In step 154, when power is again applied to the PSE (or multiple PSEs), such as when the ignition switch is turned back on, a controller (e.g., controller 138 in FIG. 8A) in the PSE accesses the memory 136 to determine the PoE characteristics of the PD rather than taking the time to perform the conventional handshaking routine. Thus, the handshaking routine is avoided or abbreviated, saving time. The information in the memory 136 may instead allow a simpler and faster detection protocol to be used rather than obviate the detection phase all together. Therefore, after power is applied to the PSE, the system substantially immediately advances to step 156. The memory 136 may store any data that tells the PSE to supply voltage to the PD without the full handshaking routine. In one embodiment, the data may consist of a single bit indicating that it is ok to supply the full voltage to the PD. The memory circuit may be a conventional register or any suitable logic circuit that can store the information.

If the abbreviated handshaking results in an indication that something is improper, a complete handshaking routine may be run, including the full detection and classification routine.

In one embodiment, the PD issues a code pursuant to a Link Level Discovery Protocol (LLDP), pursuant to IEEE standard 802, where the PD identifies itself to the LAN network via the Ethernet wires. This LLDP code may be cross-referenced in the PSE memory 136 to the voltage/power requirements of the PD for PoE. The LLDP may be performed at intervals in accordance with the network protocol.

In step 156, the PSE(s) apply PoE (or other power) to the PD(s) via the data lines, and the PD is subsequently controlled via the data lines.

PSE Provides Low Voltage Signal to PD During a Standby Mode of the PD to Improve Efficiency

Many types of PDs are not fully active when powered up but are in a standby mode where only some low power electronic components are powered up. For example, the main load in the PD may not be turned on while a low power controller or processor in the PD is powered so as not to require a time-consuming booting up when the main load is to be turned on. Such low power standby components may only require 5 volts and a few milliamps. If the PSE supplied the full 44 volts (or a non-PoE voltage) to the PD, the PD voltage converter (typically a switching regulator) would be using energy to supply the low power to the standby components for a relatively long time. The converter may even be the largest user of power during standby mode. Since standby periods are typically much longer than the periods when the load is fully on, there is significant total power usage during the standby period.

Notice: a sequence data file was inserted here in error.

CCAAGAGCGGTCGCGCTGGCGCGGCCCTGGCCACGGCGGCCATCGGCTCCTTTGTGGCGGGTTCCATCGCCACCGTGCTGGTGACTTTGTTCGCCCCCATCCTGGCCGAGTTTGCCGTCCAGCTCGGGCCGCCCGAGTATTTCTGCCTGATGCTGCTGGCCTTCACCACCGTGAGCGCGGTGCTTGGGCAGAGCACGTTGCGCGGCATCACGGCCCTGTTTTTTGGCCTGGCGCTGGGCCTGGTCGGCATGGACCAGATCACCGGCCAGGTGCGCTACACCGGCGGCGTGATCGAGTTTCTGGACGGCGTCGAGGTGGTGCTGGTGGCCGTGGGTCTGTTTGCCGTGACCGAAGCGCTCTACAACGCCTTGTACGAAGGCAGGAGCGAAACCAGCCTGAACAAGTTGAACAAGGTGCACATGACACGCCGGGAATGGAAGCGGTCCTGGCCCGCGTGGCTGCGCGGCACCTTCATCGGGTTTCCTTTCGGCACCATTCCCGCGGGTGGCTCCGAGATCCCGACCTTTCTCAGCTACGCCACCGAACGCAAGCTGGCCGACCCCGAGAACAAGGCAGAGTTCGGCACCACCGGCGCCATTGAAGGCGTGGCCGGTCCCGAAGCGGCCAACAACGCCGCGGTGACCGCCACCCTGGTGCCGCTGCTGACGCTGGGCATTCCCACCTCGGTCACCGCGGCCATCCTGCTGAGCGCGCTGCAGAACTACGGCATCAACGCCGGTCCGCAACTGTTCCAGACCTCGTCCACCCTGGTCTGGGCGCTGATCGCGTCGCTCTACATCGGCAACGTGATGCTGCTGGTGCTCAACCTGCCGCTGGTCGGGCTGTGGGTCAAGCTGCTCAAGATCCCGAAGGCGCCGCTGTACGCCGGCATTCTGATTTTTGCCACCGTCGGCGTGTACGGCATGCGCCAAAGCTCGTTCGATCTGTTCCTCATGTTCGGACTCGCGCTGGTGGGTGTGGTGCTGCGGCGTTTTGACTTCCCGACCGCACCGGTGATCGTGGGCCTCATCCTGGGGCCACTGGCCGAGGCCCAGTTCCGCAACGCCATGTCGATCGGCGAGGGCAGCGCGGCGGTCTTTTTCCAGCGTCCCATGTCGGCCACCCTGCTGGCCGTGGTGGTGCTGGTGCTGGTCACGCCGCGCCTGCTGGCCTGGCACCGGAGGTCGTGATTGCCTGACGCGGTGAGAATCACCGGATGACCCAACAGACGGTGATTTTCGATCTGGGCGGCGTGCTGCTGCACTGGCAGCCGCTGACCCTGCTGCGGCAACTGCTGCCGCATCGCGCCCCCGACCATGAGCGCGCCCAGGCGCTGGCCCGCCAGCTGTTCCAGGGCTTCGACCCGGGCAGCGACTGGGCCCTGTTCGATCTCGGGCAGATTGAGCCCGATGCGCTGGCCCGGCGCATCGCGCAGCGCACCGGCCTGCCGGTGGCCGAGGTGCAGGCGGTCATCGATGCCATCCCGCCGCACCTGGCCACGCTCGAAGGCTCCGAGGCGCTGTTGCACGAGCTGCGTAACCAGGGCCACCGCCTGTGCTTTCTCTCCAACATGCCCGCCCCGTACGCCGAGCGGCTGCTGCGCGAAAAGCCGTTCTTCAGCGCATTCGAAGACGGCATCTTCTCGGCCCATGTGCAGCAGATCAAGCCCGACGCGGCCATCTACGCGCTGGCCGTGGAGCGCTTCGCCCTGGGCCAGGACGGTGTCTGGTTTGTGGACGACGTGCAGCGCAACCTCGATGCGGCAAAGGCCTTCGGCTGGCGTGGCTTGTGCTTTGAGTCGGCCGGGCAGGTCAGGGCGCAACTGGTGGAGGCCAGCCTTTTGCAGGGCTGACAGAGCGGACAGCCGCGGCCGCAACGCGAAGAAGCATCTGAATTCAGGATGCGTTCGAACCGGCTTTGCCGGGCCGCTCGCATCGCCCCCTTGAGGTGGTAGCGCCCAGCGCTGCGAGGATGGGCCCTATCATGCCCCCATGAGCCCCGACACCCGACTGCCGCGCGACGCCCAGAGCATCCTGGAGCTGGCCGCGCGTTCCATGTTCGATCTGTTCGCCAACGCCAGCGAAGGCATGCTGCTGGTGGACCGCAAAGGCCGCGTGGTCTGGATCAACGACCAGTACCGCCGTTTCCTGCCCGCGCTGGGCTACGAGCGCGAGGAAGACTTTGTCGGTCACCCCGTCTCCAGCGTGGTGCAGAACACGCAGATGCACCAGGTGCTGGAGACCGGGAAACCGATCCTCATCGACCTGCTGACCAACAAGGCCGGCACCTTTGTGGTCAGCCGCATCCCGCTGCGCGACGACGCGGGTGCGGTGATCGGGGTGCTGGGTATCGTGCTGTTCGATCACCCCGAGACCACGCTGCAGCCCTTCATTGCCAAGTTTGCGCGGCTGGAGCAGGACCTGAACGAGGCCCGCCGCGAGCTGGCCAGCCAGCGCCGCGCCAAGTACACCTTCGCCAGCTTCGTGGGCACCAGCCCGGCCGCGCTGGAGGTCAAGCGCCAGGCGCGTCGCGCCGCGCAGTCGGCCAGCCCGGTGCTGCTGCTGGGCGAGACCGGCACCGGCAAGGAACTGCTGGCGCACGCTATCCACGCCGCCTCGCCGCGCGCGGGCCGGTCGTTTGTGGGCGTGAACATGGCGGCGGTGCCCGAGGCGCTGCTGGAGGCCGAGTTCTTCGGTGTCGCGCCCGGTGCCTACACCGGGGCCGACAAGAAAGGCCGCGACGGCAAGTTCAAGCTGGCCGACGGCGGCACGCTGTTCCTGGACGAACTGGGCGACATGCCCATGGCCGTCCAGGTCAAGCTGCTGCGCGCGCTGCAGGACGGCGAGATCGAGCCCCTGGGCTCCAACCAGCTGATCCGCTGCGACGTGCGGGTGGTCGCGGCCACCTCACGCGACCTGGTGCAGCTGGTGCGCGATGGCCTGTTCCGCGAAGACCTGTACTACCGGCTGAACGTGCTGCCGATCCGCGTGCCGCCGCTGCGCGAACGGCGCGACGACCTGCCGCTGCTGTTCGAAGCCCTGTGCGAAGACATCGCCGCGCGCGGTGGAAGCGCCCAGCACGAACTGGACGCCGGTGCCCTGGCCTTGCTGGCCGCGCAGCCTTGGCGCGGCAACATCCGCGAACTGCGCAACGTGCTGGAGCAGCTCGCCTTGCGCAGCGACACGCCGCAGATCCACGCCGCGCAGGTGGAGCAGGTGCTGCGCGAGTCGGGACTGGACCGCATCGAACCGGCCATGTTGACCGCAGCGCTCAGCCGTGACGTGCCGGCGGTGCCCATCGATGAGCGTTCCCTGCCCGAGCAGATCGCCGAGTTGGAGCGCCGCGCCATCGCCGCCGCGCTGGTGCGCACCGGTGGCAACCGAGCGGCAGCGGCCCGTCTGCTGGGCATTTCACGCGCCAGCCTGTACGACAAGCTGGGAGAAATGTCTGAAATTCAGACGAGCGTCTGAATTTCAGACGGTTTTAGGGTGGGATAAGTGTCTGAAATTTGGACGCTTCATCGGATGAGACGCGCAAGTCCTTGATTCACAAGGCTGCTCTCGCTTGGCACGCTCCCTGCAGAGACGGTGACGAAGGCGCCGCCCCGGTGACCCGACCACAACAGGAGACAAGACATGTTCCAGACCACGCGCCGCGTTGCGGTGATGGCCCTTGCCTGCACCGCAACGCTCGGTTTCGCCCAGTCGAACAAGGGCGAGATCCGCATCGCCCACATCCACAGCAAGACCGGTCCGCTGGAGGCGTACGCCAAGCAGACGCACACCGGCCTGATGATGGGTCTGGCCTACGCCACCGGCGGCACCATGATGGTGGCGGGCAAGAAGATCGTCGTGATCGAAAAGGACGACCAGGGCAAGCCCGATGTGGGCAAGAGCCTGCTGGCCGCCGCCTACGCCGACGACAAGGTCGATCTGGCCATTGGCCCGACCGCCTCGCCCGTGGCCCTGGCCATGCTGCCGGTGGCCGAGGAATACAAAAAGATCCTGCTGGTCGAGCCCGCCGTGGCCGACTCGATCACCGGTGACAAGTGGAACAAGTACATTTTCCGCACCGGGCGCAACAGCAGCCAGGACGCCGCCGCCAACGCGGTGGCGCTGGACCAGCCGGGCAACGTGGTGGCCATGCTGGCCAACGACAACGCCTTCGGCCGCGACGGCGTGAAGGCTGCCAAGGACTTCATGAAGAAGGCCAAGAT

FIG. 10 illustrates a PSE 160 providing a low voltage (e.g., 5-12 volts) to the PD 162 during a low power standby mode of the PD 162. In another embodiment, the low power is provided anytime the PD 162 requests the low power; however, a standby mode is given as an example. The PD 162 generates a standby mode signal that is transmitted to the PSE 160 via any of the Ethernet wire pairs (or other wires if Ethernet is not used) to initiate sending of the low voltage. A controller 170 in the PSE 160 then controls one or more voltage converters or constant voltage sources 172 and 173 to output the low standby voltage (e.g., 5 or 12 volts instead of the full 44 volts) on the PoE wire pairs, slightly more than required by the standby mode circuit 166. The standby voltage may be programmable by the PD signal, or by programming pins of the PSE 160, or by any other means. Since there is low power, the voltage regulation in the PD 162 during the standby mode may be performed by an efficient LDO regulator 164. Since the LDO regulator 164 does not switch but just controls a resistance element (e.g., a series MOSFET), the LDO regulator 164 is much more efficient than the switching regulator 174 at such low power. The higher power switching regulator 174 in the PD 162 is turned off or in a sleep mode to prevent high frequency switching during the standby mode to save power. Accordingly, efficiency is improved.

When the standby mode is ended, a standby signal is sent to the PSE 160 and the full 44 volts is sent to the PD 162. The switching regulator 174 then regulates the voltage for the higher power load. The system may be used with any non-PoE systems where power and data are delivered over the same lines.

Technique to Determine Whether there are No PDs Connected to Bus or Whether there are One or More PDs Connected to Bus by Detecting an Impedance on the Bus

In the conventional detection phase of PoE, the PSE supplies a low current and determines whether the PD has a 25K ohm resistor across the wire pair. If so, this signifies that the PD is PoE-enabled. However, if an Ethernet bus is used and any number of PDs may be connected to the bus, their 25K ohm resistors will be connected in parallel and present a combined low resistance. This low resistance will be below the allowable resistance specified by the IEEE standards for designating a PoE-enabled PD. This premise is presented in step 176 of FIG. 11.